Scarlet Macaw.jpg


Scarlet Macaw (Ara macao)
Background information
Taxonomy Birds
Status Least Concern [1]
Range South America
Central South America
Habitat Tropical Rainforest
Feathers, fur

Scarlet Macaws are a species of large, red, yellow and blue South American parrots, and are a member of the large group of Neotropical parrots called macaws. It is native to humid evergreen forests of tropical South America. The range extends from extreme south-eastern Mexico to Amazonian Peru, Bolivia, Venezuela and Brazil's lowlands. In Rio 2, Felipe and his tribe are Scarlet Macaws.


Scarlet Macaws are about 81 centimeters (32 in) long, of which more than half is the pointed, graduated tail typical of all macaws, though the Scarlet Macaw has a proportionally longer tail than other large macaws. Their average weight is about 1 kilogram (2.2 lb). Their plumages are also mostly scarlet in color, with light blue rump and tail-covert feathers, yellow greater upper wings coverts, dark blue upper half primary wing flight feathers, dark blue-tipped tail feathers, dark red undersides of the wing and the tail flight feathers with metallic gold iridescence.

Bare white skin surrounds their eyes to their bill. Tiny white feathers are also present on their face patch. The upper mandible is mostly pale in color, while their lower mandies are black. Juveniles have dark eyes, while adults have light yellow eyes.

Scarlet Macaw.jpg

The Scarlet Macaw is frequently confused with the slightly larger Green Winged Macaw, which has more distinct red lines in the face and no yellow markings on their wings. Scarlet Macaws make very loud, high and sometimes low-pitched, throaty squawks, squeaks and screams that can be heard many miles away to call for their flocks.

A well-raised Scarlet Macaw can live up to 75 years in captivity, although a more typical lifespan is 40 to 50 years.

Taxonomy and naming

The Scarlet Macaw (Ara macao Linnaeus 1758) is a member of the genus Ara (Lacepede, 1799), one of 6 genera of Central and South American macaws. Carolus Linnaeus described and named the Scarlet Macaw in his Systemae Naturae in 1758. Protonym: Psittacus macao.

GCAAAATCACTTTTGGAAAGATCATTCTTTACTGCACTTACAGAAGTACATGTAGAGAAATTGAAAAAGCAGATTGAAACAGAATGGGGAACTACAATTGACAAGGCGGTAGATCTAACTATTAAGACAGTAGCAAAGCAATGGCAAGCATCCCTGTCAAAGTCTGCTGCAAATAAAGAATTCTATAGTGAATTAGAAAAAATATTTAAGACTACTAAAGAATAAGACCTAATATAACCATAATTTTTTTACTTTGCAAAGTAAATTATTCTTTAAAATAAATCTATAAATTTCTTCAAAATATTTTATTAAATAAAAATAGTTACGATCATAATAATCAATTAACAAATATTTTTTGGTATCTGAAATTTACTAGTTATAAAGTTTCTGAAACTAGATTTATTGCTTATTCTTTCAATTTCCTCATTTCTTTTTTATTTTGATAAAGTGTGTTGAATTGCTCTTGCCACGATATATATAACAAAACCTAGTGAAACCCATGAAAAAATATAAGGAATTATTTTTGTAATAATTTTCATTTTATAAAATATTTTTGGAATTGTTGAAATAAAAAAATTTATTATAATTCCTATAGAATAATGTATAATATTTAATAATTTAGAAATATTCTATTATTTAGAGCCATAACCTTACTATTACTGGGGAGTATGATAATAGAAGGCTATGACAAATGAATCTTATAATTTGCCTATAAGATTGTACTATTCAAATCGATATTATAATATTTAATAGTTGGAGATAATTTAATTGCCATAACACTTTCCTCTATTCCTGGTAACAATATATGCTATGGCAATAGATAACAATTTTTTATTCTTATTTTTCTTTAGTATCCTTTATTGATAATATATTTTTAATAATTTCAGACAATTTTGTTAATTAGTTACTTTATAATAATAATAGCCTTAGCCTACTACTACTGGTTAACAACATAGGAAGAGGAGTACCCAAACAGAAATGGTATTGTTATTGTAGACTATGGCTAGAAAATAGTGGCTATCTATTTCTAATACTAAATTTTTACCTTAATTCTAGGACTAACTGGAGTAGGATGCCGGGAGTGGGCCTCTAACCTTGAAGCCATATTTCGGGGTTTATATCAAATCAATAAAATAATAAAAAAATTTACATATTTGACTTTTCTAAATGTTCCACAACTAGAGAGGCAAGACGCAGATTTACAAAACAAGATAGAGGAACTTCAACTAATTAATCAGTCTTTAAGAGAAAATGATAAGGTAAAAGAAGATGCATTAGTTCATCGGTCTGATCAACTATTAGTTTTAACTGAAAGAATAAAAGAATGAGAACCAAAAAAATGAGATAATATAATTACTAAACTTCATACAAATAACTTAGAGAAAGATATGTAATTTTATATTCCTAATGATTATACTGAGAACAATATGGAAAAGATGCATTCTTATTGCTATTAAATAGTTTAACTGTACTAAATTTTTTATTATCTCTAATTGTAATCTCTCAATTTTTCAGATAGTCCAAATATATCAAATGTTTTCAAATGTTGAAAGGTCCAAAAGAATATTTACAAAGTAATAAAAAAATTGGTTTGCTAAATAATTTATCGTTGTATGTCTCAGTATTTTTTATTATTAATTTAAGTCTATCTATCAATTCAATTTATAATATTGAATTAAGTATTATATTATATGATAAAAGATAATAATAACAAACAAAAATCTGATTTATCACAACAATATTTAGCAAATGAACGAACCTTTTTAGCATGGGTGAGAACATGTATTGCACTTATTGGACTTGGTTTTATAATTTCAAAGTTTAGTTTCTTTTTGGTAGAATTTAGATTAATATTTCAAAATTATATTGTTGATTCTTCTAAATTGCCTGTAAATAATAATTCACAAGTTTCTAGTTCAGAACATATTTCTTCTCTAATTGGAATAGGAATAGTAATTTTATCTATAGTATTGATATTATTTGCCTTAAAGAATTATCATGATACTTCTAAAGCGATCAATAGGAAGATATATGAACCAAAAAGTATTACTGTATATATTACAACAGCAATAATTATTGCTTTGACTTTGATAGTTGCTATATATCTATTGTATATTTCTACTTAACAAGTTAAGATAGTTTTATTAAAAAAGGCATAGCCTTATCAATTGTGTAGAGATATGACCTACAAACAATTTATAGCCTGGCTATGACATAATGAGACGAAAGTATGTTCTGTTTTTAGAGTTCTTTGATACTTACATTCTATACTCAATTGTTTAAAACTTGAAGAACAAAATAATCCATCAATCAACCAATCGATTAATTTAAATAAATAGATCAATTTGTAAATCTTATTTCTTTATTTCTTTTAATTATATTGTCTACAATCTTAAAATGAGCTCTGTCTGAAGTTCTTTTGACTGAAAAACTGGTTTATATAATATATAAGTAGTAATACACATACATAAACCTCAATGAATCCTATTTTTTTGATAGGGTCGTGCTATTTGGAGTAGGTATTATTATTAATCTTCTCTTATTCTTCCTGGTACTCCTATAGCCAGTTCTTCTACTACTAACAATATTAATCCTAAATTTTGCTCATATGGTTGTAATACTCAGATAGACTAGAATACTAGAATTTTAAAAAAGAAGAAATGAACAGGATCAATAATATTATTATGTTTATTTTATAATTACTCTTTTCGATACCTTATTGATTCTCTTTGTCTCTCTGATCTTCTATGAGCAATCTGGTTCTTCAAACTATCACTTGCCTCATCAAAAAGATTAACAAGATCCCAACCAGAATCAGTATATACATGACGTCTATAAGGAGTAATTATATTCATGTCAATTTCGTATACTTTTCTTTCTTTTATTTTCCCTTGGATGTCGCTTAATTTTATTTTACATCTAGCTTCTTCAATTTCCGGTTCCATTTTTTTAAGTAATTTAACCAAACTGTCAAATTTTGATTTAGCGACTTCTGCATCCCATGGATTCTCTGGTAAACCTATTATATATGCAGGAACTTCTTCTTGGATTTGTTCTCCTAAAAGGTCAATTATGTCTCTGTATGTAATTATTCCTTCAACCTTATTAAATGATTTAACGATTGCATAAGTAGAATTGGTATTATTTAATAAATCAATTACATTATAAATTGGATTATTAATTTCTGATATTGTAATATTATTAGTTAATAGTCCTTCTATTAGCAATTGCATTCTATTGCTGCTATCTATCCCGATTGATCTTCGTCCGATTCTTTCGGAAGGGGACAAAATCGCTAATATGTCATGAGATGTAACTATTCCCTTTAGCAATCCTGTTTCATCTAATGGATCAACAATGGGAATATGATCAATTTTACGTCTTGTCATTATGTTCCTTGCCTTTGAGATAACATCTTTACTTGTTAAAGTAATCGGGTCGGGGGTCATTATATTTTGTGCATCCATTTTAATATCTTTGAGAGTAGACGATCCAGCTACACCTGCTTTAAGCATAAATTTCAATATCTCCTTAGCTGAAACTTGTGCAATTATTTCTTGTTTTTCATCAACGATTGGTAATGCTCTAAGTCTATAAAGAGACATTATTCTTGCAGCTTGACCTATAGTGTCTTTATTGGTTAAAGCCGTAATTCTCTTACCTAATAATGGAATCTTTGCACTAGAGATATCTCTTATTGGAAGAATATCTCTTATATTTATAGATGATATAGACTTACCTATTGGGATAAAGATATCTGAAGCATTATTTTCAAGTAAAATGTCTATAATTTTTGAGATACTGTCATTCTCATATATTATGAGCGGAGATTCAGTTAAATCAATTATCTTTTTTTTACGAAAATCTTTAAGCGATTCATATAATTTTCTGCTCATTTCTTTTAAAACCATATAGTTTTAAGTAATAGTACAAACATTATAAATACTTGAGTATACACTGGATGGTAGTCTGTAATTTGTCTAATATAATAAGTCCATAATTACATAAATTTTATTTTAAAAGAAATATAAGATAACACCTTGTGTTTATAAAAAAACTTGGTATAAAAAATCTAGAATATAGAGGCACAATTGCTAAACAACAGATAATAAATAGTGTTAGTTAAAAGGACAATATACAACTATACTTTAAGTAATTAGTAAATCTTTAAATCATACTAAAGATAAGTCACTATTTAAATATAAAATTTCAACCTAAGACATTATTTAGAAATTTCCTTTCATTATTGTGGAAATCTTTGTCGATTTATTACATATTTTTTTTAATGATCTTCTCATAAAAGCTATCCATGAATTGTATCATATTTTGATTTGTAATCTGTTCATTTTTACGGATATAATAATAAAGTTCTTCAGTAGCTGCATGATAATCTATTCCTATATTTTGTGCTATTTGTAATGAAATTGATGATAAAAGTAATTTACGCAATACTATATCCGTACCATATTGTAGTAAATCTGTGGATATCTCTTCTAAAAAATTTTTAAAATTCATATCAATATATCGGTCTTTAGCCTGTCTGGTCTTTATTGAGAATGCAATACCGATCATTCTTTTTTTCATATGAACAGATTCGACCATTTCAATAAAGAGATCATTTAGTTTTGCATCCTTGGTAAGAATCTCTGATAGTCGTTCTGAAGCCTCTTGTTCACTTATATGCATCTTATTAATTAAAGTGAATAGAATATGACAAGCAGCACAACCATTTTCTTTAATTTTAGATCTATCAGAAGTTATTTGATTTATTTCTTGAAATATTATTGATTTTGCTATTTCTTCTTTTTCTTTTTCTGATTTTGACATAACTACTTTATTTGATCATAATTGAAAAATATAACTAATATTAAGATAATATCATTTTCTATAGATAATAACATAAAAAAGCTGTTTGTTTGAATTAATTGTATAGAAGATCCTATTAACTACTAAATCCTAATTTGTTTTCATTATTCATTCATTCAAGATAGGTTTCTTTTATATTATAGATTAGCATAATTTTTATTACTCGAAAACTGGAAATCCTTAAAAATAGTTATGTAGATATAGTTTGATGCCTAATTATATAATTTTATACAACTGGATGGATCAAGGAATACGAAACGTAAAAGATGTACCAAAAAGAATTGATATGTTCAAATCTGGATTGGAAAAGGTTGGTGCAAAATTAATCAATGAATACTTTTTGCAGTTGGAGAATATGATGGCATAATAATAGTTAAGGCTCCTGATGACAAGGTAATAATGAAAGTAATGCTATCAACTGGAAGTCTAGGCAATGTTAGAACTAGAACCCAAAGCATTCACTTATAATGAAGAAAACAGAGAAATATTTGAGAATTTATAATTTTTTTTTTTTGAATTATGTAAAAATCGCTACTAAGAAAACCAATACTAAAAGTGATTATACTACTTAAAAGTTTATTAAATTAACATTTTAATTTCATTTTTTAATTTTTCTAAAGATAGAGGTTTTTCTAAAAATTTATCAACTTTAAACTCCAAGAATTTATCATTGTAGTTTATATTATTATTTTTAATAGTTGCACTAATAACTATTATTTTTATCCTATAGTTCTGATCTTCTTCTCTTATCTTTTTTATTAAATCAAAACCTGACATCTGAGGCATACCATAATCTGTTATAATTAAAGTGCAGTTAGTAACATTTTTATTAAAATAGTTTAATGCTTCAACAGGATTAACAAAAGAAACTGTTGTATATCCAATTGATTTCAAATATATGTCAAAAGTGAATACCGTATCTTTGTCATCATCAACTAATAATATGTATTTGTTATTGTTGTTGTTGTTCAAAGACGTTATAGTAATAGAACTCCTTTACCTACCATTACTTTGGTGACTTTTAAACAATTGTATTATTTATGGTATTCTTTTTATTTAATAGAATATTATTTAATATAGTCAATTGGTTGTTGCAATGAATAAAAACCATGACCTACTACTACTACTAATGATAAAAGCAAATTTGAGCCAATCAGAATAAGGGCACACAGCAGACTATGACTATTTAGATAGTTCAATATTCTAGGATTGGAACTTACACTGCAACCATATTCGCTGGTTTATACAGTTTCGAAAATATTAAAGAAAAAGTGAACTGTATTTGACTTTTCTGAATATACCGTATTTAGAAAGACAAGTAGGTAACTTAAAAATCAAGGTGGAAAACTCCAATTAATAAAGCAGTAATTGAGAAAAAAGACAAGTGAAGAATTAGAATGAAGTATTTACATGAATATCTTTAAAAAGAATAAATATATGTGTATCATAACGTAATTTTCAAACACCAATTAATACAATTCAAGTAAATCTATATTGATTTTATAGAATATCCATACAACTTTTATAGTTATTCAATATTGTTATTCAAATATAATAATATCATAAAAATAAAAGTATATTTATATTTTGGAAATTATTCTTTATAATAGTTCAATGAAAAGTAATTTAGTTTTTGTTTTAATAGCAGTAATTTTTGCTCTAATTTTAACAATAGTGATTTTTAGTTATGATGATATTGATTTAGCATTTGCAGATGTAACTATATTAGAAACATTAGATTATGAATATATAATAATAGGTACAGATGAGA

Scarlet Macaw Subspecies: Ara Macao Macao

Two subspecies present differing widths in their yellow wing band:

  • A. macao macao South American Scarlet Macaw, the nominate subspecies
  • A. macao cyanoptera (Wiedenfeld 1995) North Central American Scarlet Macaw

The Central American scarlet macaw is larger and has blue on its wings instead of green.

Status on the Scarlet Macaw

The South American range is extensive and covers the Amazon Basin; extending to Peru east of the Andes, to Bolivia and Paraguay, the habitat of Scarlet Macaws is considered to have the greatest latitudinal range for any bird in the genus Ara, as the estimated maximum territorial range covers 6,700,000 km².

maximum territorial range of the scarlet macaw covers 6,700,000 km²

Nevertheless, the Scarlet Macaw’s habitat is fragmented, and the bird is mostly confined to tiny populations scattered throughout its original range in Middle America.

Despite this, the Scarlet Macaw is generally one of the most common macaws and isn't very likely to become endangered in the near future.

Behavior and Breeding

A typical sighting is of a single bird or a flock flying above the forest canopy. Scarlet macaws usually mate for life, and there are usually two or three eggs in one clutch. The female incubates them for about five weeks, and the young leave fledge around a year later, reaching sexual maturity at five years old.


Scarlet macaws eat a variety of foods including seeds, nuts, fruits, palm fruits, leaves, flowers, and stems. Wild species may forage widely, over 100 km (62 mi) for some of the larger species such as Ara araurana (Blue & Yellow Macaw) and Ara ambigua (Great Green Macaw), in search of seasonally available foods.

Some foods eaten by macaws in certain regions in the wild are said to contain toxic or caustic substances, but can be digested safely by them. Similar to other macaws and birds in the Amazon basin, Scarlet Macaws eat clay from exposed river banks to neutralize toxins in their foods, rendering them safe for consumption..

Scarlet Macaws eating clay on a clay bank.


Real Life


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